A bit of history for starters will put this week's major announcements by Google in perspective.
Remember Netscape Navigator? For those too young to have used—and loved—it, Netscape was the first global web browser; the leader in the field in the mid 1990s. It made a small mistake: It gave a newcomer, named Google, exclusive rights to fuel its search engine. That proved to be the first foot of the camel into the Arab's tent. By 1998, Google became an independent search engine, swiftly dominating the field. 'Google it' became a synonym for 'search on the web'. Other search engines of the nineties—AltaVista, Excite and Lycos are now mere names in the history book.
Remember Symbian? In 2000, it still remained the biggest operating system on mobile phones—deployed by handset makers like Nokia who ruled the market. Google launched Android in 2008 and in just eight years it has become the dominant OS, fueling 90 per cent of all handsets. Symbian too, has marched into history.
The Chrome browser also made its debut in 2008. While its competitors like Internet Explorer, Firefox, Vivaldi and Opera have not curled up and died, the Google-owned browser has a big finger in every pie—Windows, Apple OS, and linux.
This massive presence across OS, browser and search engine has enabled Google to give all three elements away for free and rake in the money via advertisements and services across these platforms.
So is anything left to conquer? After carving out massive chunks of the software and services world, only one remained: hardware. And this week Google has flamboyantly announced its intention to enter this last remaining arena of infotech.
On Tuesday, in San Francisco, it unveiled a pair of mobile phones—the first handsets fully designed and engineered by Google and bearing its name. This is not to be confused with the Google-sponsored Nexus phones that have been around for two years and have been made by multiple phone players including LG.
The new Google-branded phones are named Pixel and will be manufactured by Taiwanese device maker HTC. Pixel and Pixel plus, both come with 4G RAM with different storage capacity options—32 GB and 128 GB. Both models have 12.3MP rear cameras and 8MP front cameras. While Pixel is a 5-inch full-HD screen, Pixel Plus is larger at 5.5 inch. Both are single SIM devices with the new Type C USB, though they still sport a 3.5mm audio jack and a standard USB 3 port. The phones will come with the new Android 7 Nougat OS. The USP of both phones is the built-in Google Assistant. But then, we are already used to smart assistants that speak—like iPhone's Siri, Amazon's Alexa and Windows' Cortana. Pixel's batteries are good but not colossal 2770 mAh and 3450 mAh respectively, but still they promise last a full work day. The cheaper Pixel will cost Rs 57,000 in India.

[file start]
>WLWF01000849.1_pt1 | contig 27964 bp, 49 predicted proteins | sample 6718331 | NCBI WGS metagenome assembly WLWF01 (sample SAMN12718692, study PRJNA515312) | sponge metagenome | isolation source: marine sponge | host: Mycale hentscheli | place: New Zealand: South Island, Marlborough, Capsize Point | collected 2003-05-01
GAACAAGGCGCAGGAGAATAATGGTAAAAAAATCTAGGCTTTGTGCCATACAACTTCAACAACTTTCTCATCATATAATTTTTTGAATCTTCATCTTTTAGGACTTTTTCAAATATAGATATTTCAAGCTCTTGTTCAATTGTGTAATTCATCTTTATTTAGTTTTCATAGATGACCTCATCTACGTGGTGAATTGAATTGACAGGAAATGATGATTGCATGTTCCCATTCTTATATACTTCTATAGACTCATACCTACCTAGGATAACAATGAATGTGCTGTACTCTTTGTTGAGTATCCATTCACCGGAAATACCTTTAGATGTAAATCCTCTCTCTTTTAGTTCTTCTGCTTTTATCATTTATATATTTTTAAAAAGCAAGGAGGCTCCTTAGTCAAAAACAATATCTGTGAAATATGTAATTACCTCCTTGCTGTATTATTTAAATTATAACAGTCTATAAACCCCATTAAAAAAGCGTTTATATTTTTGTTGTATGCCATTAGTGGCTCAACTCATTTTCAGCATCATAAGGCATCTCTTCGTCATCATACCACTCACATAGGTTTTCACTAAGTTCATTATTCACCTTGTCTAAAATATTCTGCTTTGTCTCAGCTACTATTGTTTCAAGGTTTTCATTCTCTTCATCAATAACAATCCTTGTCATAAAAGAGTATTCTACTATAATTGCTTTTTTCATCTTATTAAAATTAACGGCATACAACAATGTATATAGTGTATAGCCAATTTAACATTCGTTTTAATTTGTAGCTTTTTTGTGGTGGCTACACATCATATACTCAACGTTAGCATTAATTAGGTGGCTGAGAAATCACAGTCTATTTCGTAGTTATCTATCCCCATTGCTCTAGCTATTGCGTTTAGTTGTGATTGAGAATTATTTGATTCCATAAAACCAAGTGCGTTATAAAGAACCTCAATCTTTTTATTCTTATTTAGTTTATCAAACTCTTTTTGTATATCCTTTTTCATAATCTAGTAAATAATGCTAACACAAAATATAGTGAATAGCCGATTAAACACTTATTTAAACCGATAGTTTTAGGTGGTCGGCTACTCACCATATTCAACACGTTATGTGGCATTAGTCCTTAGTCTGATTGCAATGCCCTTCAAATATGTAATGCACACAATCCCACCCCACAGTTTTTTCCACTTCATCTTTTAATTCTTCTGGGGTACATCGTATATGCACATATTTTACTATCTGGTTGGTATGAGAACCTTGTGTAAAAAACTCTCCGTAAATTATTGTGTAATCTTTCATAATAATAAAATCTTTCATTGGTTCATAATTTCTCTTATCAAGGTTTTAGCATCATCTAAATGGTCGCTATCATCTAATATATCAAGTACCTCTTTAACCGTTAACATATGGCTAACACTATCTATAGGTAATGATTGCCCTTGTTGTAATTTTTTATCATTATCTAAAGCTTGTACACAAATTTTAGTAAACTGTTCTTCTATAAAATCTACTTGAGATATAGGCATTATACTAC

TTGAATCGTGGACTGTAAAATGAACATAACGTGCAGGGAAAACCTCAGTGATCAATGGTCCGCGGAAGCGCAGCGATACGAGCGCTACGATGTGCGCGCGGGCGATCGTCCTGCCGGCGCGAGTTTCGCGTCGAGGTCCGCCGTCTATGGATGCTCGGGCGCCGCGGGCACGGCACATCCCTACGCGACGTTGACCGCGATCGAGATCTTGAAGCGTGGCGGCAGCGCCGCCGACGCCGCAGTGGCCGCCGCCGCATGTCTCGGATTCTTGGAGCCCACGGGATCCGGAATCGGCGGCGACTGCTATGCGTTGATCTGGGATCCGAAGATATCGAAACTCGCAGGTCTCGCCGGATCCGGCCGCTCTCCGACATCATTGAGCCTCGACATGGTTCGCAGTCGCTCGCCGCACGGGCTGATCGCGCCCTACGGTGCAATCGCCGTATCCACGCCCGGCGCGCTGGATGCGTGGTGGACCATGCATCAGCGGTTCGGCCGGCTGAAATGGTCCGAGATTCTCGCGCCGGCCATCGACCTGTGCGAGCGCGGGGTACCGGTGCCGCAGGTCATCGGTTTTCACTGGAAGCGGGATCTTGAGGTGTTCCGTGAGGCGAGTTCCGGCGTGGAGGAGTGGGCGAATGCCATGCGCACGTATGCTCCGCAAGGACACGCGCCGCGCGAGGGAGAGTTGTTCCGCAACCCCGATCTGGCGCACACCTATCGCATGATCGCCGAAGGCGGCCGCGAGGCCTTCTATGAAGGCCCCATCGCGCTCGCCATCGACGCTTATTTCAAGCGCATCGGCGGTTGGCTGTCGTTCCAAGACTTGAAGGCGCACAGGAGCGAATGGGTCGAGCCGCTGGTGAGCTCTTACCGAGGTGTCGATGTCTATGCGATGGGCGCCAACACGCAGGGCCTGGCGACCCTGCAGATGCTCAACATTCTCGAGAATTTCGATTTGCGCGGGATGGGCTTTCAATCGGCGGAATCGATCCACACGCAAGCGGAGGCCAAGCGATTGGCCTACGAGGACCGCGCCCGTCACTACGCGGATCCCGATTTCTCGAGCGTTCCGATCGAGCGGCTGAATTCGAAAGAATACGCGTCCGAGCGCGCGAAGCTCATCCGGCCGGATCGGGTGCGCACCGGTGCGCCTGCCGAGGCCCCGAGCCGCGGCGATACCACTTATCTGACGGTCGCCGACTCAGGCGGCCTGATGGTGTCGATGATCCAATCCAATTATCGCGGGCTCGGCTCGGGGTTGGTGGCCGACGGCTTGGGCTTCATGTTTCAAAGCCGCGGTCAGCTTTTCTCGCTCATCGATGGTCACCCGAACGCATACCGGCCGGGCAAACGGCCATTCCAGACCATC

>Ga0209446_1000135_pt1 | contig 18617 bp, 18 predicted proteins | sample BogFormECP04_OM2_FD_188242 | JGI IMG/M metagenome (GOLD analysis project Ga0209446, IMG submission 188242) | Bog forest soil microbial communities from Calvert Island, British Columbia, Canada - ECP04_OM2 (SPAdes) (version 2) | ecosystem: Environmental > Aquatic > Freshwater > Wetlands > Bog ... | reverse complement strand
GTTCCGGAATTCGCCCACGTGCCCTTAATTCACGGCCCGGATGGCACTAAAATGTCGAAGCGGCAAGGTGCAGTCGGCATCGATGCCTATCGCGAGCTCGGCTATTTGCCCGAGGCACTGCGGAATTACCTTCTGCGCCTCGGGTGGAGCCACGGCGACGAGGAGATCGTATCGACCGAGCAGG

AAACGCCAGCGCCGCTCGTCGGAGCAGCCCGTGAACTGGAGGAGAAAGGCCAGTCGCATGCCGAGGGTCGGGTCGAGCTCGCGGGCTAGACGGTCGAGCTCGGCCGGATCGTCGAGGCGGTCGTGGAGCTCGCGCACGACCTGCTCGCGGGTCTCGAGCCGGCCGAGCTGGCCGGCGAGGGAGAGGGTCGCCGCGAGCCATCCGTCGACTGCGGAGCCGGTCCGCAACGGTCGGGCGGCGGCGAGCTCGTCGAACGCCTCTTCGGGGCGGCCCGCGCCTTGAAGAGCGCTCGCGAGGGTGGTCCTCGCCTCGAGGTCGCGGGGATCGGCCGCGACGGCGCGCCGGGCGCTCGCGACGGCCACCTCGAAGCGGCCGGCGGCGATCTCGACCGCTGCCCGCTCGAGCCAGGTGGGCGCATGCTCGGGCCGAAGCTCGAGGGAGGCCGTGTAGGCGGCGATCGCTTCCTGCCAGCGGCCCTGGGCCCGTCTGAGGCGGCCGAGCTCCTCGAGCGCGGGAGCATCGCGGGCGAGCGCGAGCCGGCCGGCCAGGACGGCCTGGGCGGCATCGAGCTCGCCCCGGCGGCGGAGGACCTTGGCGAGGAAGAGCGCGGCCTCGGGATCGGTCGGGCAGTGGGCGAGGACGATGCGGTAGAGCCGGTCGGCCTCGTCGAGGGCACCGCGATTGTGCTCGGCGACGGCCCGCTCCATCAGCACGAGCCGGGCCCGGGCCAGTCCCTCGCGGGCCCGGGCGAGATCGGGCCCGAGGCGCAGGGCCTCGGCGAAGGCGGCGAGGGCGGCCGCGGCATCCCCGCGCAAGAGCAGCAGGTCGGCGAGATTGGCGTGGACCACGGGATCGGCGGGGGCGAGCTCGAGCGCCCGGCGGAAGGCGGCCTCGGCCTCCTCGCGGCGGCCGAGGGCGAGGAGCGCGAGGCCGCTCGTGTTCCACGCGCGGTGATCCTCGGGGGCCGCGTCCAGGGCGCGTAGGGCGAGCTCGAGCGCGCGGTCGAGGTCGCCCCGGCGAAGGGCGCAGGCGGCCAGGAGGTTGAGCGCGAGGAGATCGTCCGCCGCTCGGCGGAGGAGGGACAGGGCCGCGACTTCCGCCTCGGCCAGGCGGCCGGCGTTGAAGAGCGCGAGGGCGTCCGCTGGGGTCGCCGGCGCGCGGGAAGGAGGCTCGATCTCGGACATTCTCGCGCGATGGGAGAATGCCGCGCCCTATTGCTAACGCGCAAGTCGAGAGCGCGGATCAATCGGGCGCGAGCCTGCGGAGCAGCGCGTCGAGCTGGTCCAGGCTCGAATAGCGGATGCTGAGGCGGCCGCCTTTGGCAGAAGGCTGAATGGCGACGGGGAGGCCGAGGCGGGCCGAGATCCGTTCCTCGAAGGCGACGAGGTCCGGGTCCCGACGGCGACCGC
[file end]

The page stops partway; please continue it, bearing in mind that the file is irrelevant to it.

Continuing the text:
Google has also launched a virtual reality headset, Daydream View, for $ 79 (Rs 5,500), a smart Google Home speaker for $ 129 (Rs 9,000) and a new version of its video streaming dongle, Chromecast, that is updated for 4K ($69/Rs 4,800). That makes for a broad swath entry into the hardware business. But it also indicates that Google now has set its sights on new goal posts—not the mass market that came with the Android browser, but the premium, elite end of the business dominated by Apple. Indeed almost all industry pundits say the new Pixel phones are a shot across the bows of the iPhone. And that is a pity.
For all its hegemony, Google could do some good because its Android OS enabled thousands of licensees to roll out affordable handsets for masses. Today, in India Android smartphones can be had for as low as Rs 3,000. The huge developer ecosystem in this country has seized the Android platform to roll out thousands of apps in multiple Indian languages, fuelling a plethora of services for the aam aadmi—from market and weather information for farmers to SOS buttons for women. The entire thrust of Digital India rests on the massive roll-out of citizen e-services on free platforms that work on affordable devices. A free Android and Chrome make that possible.
It is sad that Google, led by an Indian, Sundar Pichai, has for its hardware foray put its money and its mouth in a rarified high-end sector of the mobile business. That is meaningless to 99 per cent of the Indian population. How Pixel competes with iPhone is a matter of supreme disinterest to almost all of us in India, except a small slice of the chatterati who sport every new upgrade to the iPhone and pay the extortionate prices that Apple demands in India.
There is also another worrying aspect to the Google hardware foray: what about all those phone makers who put their faith in Android like Samsung and others who also have premium handsets in the league of Pixel? Now, their licensor has become a competitor in their end product. As a famous politician once said, there are no permanent friends...only permanent interests.
After October 13, Google can be booked in India too and will undoubtedly be bought by thousands. But will it make a dent in the phone market? Will it do anything to extend the reach of phone-based services to the mass of Indians as Android is doing? Not a chance. It will be an alternative toy for iPhone premis. I'm betting, Pixel will sell well because of the mega corporation behind it. Google shareholders will have nothing to complain except for one regret: The company said 'pass' to another opportunity to do something good and transformational on a scale only Google can. Next time Mr Pichai visits his home country and poses for all those photo ops with the Prime Minister, perhaps someone should remind him.
The latest breathless announcement of Google this week and the imminent appearance of Pixel in India remind an old fogey like me of what sturdy Britons said about American soldiers who came to their country during World War II: Over paid, over sexed and over here.